Dental Checkmate: Strategies for Proactive Family Oral Health

We know that good oral and overall health is connected, so it’s important to see your dentist regularly and eat a balanced diet. But did you also know that certain chronic conditions, such as diabetes and high blood pressure, can impact your oral health, causing issues like swollen gums, mouth ulcers, halitosis (bad breath), and even tooth loss? Having a proactive family dentist can help you reduce these risks.

Behavioral interventions have been identified as the most effective family-level strategy for changing oral health behaviors. Most of the interventions reported in this review focused on a combination of motivational interviewing and health education, with the addition of community partnerships and direct delivery of health-related messages. Interventions were implemented in a variety of settings and targeted children, caregivers and parents.

Most of the strategies described in this review incorporated elements of the WHO’s Health for All paradigm, which promotes a shift in practices from disease treatment to health promotion and prevention. Two of the most common strategies focused on reorienting primary care services toward prevention, with specific actions including service coordination; providing one-to-one, preventive, oral health promotion and education for individuals, families and communities; and providing supervised toothbrushing, fluoride varnish, and staff training.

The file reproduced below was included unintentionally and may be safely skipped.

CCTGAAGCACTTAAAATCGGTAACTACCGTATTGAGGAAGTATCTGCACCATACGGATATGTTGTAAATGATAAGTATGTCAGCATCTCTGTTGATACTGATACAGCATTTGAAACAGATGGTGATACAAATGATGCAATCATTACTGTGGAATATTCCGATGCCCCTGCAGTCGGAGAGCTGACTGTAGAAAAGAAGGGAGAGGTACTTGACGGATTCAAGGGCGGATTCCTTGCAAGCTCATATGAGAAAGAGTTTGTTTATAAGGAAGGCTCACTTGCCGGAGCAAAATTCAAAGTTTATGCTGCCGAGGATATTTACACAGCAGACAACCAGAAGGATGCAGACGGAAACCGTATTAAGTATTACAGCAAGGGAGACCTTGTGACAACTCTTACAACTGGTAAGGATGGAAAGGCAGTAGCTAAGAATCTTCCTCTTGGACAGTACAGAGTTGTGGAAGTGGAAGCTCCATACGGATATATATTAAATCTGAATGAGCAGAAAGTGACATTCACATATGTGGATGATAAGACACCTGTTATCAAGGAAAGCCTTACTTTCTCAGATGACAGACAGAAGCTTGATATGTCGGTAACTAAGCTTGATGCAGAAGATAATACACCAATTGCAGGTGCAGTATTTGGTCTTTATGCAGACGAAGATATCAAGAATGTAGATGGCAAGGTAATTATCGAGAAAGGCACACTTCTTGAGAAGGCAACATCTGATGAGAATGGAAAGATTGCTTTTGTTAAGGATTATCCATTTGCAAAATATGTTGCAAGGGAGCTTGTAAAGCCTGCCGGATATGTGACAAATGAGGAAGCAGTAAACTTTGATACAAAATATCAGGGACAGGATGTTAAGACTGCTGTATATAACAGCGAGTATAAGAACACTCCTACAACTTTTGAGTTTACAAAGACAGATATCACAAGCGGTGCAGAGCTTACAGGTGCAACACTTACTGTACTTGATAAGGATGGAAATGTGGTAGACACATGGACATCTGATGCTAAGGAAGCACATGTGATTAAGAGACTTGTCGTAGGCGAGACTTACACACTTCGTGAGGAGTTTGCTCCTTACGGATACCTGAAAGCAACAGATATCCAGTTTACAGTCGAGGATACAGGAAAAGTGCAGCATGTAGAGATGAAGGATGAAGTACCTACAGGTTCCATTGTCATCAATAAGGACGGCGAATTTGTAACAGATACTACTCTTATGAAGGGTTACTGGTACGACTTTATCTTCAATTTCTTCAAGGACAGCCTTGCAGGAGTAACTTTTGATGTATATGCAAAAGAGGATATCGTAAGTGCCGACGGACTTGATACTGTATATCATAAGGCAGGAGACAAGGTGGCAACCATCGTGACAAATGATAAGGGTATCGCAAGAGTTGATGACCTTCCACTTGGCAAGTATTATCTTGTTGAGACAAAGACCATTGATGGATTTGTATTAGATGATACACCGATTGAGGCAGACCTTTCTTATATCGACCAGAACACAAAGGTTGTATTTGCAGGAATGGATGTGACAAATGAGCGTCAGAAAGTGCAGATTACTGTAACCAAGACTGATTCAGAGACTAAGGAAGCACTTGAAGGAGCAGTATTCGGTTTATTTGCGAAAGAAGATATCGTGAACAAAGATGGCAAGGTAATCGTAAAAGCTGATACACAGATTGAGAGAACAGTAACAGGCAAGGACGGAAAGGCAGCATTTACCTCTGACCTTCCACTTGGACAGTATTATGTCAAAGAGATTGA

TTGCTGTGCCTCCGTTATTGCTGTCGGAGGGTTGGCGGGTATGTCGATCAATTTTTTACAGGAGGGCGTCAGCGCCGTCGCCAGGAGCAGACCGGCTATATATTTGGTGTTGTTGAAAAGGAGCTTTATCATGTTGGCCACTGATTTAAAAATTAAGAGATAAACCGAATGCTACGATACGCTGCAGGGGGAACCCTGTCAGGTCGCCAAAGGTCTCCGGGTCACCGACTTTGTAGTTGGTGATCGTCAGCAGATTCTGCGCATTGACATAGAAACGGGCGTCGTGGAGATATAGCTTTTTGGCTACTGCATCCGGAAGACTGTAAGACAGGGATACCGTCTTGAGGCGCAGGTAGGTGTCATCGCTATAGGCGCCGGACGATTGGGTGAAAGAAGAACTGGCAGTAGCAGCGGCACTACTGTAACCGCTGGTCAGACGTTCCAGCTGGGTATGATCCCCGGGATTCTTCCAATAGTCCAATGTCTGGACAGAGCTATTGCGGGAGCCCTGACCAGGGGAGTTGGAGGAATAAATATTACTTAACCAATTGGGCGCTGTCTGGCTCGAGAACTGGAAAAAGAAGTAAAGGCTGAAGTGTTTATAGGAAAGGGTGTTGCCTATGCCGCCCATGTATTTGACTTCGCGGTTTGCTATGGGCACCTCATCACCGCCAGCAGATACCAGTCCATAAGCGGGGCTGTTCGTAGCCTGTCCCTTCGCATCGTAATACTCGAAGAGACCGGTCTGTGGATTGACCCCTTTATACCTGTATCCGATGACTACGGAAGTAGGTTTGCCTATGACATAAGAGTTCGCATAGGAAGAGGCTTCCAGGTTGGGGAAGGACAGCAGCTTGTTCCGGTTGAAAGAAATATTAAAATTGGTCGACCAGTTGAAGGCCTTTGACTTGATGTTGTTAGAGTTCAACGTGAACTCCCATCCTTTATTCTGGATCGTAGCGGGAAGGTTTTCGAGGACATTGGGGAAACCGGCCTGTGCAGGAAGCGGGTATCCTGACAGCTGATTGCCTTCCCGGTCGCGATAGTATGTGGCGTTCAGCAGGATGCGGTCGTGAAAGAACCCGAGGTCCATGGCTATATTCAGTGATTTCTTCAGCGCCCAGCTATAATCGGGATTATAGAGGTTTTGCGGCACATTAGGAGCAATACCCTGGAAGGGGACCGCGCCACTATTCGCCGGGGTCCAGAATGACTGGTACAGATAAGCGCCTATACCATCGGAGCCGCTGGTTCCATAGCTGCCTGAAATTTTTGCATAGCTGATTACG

The authors conducted interviews with a variety of early intervention agencies that serve young CSHCN in Washington State to learn about their approaches and identify barriers and facilitators to implementation of the strategies described in this report. Interviews were semi-structured and conducted over the telephone, and were recorded and transcribed. The final report is based on the content of these interviews.

Oral disease is a major public health challenge in the United States and around the world. It disproportionately affects populations in lower socioeconomic status, which increases the likelihood of poor dental health outcomes due to factors such as low caregiver health literacy and language proficiency, limited access to affordable dental care, and geographic barriers. Additionally, many of the risk factors for oral disease—such as poverty, inadequate nutrition, tobacco/chewing/smoking, and chronic diseases—also have significant impacts on other aspects of family health, such as blood pressure, heart disease, diabetes, and stroke. This makes it even more important to address the social determinants of health and create a healthcare system that puts family oral health at its center. In the United States, this means developing a model of health care that is integrated and responsive to individual needs. To learn more about how you can get the best dentist Northbrook, IL for your family, visit Smart Dental today.